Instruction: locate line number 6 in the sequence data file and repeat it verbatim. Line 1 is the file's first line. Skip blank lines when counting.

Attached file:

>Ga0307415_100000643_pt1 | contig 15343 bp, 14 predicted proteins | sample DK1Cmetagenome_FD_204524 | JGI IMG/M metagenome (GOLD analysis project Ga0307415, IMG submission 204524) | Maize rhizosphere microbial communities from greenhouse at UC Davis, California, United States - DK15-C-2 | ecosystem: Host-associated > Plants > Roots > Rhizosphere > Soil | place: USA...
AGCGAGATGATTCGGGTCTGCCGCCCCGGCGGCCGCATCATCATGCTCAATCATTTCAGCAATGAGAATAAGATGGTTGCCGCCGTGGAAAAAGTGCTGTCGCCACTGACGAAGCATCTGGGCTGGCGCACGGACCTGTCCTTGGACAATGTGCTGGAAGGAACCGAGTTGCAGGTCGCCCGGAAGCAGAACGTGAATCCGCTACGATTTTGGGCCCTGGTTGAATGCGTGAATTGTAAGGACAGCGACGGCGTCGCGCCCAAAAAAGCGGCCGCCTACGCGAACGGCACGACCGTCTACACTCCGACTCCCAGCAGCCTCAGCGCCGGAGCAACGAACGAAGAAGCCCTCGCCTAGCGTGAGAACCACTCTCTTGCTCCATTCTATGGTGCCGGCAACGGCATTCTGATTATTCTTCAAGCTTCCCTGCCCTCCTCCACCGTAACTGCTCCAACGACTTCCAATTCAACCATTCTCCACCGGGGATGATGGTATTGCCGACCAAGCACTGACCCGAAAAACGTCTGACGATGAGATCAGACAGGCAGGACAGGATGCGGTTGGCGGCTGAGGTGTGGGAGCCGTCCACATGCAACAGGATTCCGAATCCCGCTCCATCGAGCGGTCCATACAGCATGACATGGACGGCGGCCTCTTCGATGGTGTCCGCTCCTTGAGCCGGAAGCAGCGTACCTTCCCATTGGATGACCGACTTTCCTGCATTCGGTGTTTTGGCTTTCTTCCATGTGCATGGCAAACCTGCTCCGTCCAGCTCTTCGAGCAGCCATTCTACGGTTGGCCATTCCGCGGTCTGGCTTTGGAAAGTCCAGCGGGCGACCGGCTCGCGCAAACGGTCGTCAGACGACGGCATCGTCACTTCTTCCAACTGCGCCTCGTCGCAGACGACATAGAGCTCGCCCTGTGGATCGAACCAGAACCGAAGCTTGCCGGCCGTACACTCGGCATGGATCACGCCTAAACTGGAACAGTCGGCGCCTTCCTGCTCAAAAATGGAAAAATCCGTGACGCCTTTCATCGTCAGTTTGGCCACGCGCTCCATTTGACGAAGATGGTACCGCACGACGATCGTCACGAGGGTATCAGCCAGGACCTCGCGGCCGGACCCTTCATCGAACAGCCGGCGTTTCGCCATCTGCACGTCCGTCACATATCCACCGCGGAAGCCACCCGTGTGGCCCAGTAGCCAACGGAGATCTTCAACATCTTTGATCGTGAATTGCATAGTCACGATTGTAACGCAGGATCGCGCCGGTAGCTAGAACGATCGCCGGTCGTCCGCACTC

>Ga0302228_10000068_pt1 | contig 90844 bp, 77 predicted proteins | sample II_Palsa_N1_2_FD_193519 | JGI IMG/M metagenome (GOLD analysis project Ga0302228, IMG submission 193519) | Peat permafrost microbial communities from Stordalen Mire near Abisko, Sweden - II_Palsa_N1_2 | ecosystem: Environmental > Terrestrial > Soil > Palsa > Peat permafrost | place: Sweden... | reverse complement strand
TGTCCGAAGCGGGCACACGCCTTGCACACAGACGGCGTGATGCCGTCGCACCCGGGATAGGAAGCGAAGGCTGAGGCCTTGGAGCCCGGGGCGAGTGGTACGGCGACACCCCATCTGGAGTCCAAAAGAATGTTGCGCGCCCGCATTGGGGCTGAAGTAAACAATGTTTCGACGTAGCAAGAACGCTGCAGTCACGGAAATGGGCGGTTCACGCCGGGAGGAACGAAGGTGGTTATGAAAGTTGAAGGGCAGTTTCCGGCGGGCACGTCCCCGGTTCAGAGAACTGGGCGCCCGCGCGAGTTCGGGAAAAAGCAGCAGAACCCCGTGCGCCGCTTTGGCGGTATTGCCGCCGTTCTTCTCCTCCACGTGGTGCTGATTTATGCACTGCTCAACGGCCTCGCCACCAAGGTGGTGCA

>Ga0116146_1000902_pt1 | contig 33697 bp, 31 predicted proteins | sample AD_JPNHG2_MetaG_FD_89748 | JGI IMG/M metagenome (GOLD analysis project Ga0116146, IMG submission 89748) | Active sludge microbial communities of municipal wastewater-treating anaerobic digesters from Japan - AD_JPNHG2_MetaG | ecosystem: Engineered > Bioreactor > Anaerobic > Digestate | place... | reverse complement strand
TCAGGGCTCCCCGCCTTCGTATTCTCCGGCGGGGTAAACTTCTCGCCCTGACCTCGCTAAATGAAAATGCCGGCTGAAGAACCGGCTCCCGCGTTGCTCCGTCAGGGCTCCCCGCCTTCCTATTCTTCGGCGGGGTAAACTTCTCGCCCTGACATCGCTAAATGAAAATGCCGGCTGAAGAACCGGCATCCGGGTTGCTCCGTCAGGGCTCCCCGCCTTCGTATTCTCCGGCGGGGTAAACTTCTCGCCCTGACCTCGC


TCAGGGCTCCCCGCCTTCGTATTCTCCGGCGGGGTAAACTTCTCGCCCTGACCTCGCTAAATGAAAATGCCGGCTGAAGAACCGGCTCCCGCGTTGCTCCGTCAGGGCTCCCCGCCTTCCTATTCTTCGGCGGGGTAAACTTCTCGCCCTGACATCGCTAAATGAAAATGCCGGCTGAAGAACCGGCATCCGGGTTGCTCCGTCAGGGCTCCCCGCCTTCGTATTCTCCGGCGGGGTAAACTTCTCGCCCTGACCTCGC